Daisuke Matsuzaka is now more than halfway through the six-year deal that he signed with the Red Sox prior to the 2007 season. And yet, somehow, he remains the source of absolute befuddlement.
The pitcher remains capable of dominating an opposing lineup, a notion evident as recently as Saturday, when he carried a no-hitter into the eighth inning against the Phillies. But he is also capable of running completely off the tracks, as he did in the fifth inning of his 4-3 loss to the Royals on Thursday. (Recap.)
Matsuzaka allowed just two hits, meaning that, in his last two starts, opponents are hitting just .077 against him (3-for-39). On the season, hitters have just a .218 mark against him.
Yet even with the Royals showing little ability to barrel his pitches, Matsuzaka walked a startling eight batters (matching a career high), including five in a three-run fifth (most by a Sox pitcher since May 11, 2002, when Darren Oliver matched that total). He added in a hit batter and wild pitch.
“Obviously, Dice kind of lost it for a little bit there,” noted utility man Bill Hall, who played center and homered on Thursday.
Of course, every pitcher is entitled to such a game on occasion. Faltering command — along the lines of what Matsuzaka experienced in the fifth, when his fastball was missing the plate by several inches — happens on occasion.
But for Matsuzaka it is commonplace, even on nights when he is unhittable. He now has two games in his career in which he’s allowed two hits and eight walks. No other active major leaguer can make such a claim.
Perhaps it is the language barrier or cultural norms that make the explanations for his struggles seem inscrutable. Even so, it is the case that his inconsistencies are explained by a dizzying (and ever-changing) number of theories.
Dating back to 2007, there have been issues related to the American baseball, the strike zone and the different batting philosophies of Major League Baseball hitters from their Japanese counterparts. There have been disputes over conditioning methods, and struggles adjusting to American hotel beds. On occasion, there have been suggestions that the signal calling of his own catchers are responsible for poor performances.
There have been shoulder problems, leg problems, back problems and neck problems. On Thursday, Matsuzaka (3-2, 5.77) suggested that “lower body soreness” contributed to a night in which the pitcher matched a career high by allowing eight walks, including five in a disastrous fifth inning.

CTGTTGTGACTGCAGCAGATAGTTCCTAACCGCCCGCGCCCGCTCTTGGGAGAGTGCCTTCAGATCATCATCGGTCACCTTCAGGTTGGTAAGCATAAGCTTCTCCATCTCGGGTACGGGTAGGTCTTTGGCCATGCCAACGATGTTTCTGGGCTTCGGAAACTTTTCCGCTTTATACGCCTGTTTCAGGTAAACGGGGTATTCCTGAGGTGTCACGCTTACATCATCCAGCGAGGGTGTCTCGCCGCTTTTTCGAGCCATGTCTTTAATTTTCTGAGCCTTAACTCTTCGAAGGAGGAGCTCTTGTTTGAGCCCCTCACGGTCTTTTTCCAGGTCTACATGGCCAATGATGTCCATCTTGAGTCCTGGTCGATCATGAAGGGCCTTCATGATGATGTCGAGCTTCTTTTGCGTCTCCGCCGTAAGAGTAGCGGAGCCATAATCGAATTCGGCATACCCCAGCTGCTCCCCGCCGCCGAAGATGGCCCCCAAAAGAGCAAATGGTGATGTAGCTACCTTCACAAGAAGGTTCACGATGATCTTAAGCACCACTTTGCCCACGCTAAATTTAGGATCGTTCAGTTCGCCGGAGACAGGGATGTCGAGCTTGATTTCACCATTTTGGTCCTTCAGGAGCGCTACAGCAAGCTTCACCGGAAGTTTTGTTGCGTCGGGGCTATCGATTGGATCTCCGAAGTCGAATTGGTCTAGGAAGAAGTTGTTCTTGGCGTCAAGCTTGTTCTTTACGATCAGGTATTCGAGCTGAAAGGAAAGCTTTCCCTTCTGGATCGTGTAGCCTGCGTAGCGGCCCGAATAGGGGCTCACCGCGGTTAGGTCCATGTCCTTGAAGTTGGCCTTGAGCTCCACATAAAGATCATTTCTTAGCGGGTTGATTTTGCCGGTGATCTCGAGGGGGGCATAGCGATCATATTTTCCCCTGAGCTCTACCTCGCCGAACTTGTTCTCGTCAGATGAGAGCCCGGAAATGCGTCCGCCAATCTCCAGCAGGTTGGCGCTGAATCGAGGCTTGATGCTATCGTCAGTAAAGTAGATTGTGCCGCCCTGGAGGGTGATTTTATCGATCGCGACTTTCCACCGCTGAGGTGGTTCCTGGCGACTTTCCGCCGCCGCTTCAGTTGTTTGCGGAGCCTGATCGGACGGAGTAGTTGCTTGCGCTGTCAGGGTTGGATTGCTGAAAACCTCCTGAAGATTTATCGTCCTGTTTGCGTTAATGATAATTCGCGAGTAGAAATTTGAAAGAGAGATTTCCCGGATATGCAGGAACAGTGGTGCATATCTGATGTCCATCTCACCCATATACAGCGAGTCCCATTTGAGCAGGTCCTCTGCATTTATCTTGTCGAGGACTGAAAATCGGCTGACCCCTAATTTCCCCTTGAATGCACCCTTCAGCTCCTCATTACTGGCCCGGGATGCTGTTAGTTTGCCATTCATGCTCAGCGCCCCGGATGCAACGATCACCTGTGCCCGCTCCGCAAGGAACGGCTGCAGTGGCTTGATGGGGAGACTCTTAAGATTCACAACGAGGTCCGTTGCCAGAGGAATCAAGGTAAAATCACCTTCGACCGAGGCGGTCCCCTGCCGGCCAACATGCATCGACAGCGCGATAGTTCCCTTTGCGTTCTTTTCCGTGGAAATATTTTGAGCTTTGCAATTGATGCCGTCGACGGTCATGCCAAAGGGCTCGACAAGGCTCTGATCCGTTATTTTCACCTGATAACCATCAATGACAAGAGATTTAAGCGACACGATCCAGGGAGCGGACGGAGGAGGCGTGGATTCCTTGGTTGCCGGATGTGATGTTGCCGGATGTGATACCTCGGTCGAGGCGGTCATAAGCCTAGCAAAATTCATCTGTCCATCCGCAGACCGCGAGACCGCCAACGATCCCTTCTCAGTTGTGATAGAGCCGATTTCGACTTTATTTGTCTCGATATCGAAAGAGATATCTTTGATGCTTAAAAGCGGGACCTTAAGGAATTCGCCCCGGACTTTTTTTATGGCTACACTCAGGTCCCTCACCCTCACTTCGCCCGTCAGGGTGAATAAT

“I think, mechanically, my lower body wasn’t cooperating with me today, and I think I had to rely too much on my upper body,” said Matsuzaka (through translator Masa Hoshino), who did allow that the soreness was not the sole cause of his poor outing. “It’s been a long time since my body didn’t cooperate like this. The velocity was there, but there was no movement or bite to my pitches, not to mention any command.”
The description of that injury was somewhat puzzling, particularly since no one else on the team recognized it as a concern. Catcher Jason Varitek noted that the pitcher was “powerful,” and his 92-94 mph fastball seemed, at times, did exactly what both the pitcher and catcher expected. Yet by the end of the night, Varitek was left to engage in a lengthy postgame discussion with Matsuzaka and interpreter Hoshino in the Sox clubhouse to figure out the cause of a game where it made little sense for him to struggle.
“He’d have it for a click. He was still powerful. And then, obviously, it would run awry on him,” Varitek said. “He just couldn’t find a way. Usually he can find one or two pitches to slow him down, but we just couldn’t slow him down. He was pretty amped.
“Obviously, he was struggling with his command and his release point. At different times, he was able to throw through me. At other times, his arm would drag or his arm would be in front. I don’t know what the answer is, but I know he’ll do the work to try to figure it out.”
There was a need to sift through the aftermath of this game. The notoriously impatient Royals, after all, should have been the ideal opponent for the Red Sox starter.
-- Entering Thursday, the Royals ranked last in the American League in walks (129).